With interest rates still hovering near 2%, investors everywhere continue to search for yield.
This unflinching affinity for high-yielding investments has even pushed valuations among utilities -- a sector that typically trades at a discount to the broader market -- to record heights. Similarly, the flood of money into mortgage REITs has driven that sector's valuation sky-high, as its market capitalization has nearly tripled over the past three years.
With valuations in many high-yielding sectors now looking stretched, income-starved investors may want to more carefully scour the energy sector, which is currently trading at a substantial discount to the broader market.
The first and most obvious place to look for yield within the energy sector is midstream companies, many of which are structured as master limited partnerships, or MLPs. While these tax-advantaged entities have also seen a massive influx of money over the past few years, their basic value proposition remains intact: They're absolutely necessary in sustaining the massive domestic shale boom and are investing record amounts of capital in new infrastructure projects that should continue to drive distribution increases for years to come.
One company that exemplifies these qualities is Enterprise Products Partners (NYSE:EPD), the largest publicly traded energy partnership in the country. Though its 4.3% yield is below the average MLP's yield, its payouts are about as sustainable as they come. In the first quarter, the company reported a distribution coverage ratio -- a commonly used measure that gauges the sustainability of a partnership's distributions -- of 1.5, meaning it has cash flow well in excess of what its paying out to investors.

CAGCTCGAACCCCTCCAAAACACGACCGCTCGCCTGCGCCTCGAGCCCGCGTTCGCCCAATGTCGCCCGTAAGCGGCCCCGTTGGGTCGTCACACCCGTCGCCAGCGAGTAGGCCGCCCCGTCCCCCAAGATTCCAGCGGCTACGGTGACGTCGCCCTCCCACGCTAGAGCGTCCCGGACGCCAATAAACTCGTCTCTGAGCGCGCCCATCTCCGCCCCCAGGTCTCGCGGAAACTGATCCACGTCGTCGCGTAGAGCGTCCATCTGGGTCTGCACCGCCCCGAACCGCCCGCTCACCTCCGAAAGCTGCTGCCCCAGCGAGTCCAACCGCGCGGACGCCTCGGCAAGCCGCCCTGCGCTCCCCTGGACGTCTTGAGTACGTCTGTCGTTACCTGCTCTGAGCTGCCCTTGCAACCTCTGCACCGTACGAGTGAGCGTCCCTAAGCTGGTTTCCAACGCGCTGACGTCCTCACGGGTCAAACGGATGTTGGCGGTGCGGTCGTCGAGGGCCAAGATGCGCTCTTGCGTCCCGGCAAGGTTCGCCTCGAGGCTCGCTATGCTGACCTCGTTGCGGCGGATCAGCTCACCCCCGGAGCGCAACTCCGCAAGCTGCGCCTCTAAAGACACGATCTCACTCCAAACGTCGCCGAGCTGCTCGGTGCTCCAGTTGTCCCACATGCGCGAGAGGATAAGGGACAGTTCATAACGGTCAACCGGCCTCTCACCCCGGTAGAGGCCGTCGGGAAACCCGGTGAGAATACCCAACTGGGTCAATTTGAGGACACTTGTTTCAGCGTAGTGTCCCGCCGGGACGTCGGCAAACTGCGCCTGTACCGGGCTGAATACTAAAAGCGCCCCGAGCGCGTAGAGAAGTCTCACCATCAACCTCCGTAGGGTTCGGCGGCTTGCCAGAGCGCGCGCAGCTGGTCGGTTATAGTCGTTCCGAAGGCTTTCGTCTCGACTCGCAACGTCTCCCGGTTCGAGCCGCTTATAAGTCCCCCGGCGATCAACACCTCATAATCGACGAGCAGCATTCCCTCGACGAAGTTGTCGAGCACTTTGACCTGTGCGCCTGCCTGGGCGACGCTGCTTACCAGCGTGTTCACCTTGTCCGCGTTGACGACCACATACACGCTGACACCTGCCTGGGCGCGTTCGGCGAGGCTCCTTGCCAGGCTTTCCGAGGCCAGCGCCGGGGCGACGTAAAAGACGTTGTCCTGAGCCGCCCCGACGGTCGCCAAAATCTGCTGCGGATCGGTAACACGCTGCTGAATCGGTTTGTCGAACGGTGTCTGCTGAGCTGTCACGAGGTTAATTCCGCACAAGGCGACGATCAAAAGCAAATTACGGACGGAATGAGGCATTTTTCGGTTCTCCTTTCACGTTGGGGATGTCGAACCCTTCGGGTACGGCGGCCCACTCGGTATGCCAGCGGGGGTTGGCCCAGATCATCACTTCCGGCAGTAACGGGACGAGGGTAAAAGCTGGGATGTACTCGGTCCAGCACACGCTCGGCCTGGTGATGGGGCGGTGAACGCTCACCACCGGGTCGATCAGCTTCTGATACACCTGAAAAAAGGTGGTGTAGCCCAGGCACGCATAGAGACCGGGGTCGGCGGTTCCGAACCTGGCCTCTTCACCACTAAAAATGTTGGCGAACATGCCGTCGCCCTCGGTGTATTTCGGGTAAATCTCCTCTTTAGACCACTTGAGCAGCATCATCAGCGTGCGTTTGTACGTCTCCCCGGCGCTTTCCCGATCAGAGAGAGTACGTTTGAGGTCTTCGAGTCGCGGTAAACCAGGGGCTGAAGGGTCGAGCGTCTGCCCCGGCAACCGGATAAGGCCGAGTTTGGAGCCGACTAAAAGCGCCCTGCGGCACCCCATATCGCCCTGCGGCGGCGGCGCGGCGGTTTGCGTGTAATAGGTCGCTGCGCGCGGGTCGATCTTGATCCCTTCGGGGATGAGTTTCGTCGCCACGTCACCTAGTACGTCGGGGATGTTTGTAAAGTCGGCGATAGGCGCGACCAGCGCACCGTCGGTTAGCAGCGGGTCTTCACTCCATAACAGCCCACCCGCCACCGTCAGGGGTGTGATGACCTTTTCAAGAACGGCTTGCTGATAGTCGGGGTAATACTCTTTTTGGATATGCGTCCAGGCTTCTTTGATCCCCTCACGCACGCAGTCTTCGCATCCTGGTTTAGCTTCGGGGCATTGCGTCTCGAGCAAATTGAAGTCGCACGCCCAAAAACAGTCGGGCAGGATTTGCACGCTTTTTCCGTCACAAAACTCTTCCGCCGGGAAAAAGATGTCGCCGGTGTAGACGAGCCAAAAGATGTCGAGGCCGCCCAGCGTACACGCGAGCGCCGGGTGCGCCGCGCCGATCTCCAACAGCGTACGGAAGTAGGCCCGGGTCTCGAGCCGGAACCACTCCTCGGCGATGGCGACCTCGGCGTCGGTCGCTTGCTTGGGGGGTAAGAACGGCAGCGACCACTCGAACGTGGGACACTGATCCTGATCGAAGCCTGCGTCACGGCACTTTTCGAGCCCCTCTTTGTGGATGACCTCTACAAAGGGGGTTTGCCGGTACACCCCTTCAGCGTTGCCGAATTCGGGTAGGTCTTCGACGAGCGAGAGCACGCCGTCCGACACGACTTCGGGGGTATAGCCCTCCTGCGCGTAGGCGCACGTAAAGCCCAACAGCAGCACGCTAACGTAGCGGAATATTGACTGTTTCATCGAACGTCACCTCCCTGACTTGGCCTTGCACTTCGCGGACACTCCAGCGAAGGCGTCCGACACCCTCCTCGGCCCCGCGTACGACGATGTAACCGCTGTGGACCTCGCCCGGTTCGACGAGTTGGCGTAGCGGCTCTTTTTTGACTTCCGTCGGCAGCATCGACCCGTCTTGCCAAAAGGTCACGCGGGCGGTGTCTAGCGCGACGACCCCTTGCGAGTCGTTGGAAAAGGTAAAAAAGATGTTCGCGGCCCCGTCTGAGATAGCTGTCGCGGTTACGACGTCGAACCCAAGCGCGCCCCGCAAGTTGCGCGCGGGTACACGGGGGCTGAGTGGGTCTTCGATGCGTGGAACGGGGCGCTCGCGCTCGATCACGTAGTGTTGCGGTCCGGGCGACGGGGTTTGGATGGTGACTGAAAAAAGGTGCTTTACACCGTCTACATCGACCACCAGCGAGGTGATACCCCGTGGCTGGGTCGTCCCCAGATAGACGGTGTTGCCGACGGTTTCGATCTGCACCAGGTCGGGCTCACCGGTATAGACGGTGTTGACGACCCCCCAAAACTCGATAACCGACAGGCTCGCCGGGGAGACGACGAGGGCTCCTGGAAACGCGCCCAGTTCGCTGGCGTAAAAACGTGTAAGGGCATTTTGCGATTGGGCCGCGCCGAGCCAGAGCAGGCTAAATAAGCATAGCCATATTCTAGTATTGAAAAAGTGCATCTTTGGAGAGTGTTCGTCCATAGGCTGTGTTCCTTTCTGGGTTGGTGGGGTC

With the vast majority of its income secured by long-term, fee-based contracts, Enterprise's cash flows are both stable and predictable. Not surprisingly, the partnership has raised its distribution a whopping 35 quarters in a row, and with roughly $7.5 billion worth of capital projects currently under construction, the trend is likely to continue.
Integrated oil companies
Outside the energy MLP space, some of the integrated major oil companies also present solid dividend opportunities, currently offering an average yield of around 3%.
ConocoPhillips (NYSE:COP) is a standout, currently boasting a 4.2% yield. Not only has the company raised its dividend payments for 12 years in a row, but it has also raised them by an average 14.2% annually over the past decade, while managing to keep its payout ratio under 50% over the vast majority of the period. As the company continues to divest non-core assets, maintaining dividend growth will remain one of its top priorities, which should be encouraging to yield-seekers.
Another company to consider is Occidental Petroleum (NYSE:OXY), which offers a decent 2.9% dividend yield. Over the past decade, the company has demonstrated a solid commitment to consistent dividend growth, having raised its dividend each year for 11 years in a row.
In February, it raised its dividend by 18.5% to an annualized $2.56 per share, bringing its 11-year compounded dividend growth rate to an impressive 16% per year. In addition, the company boasts a very low cost of production relative to its peers, as well as the strongest production growth among the integrated majors.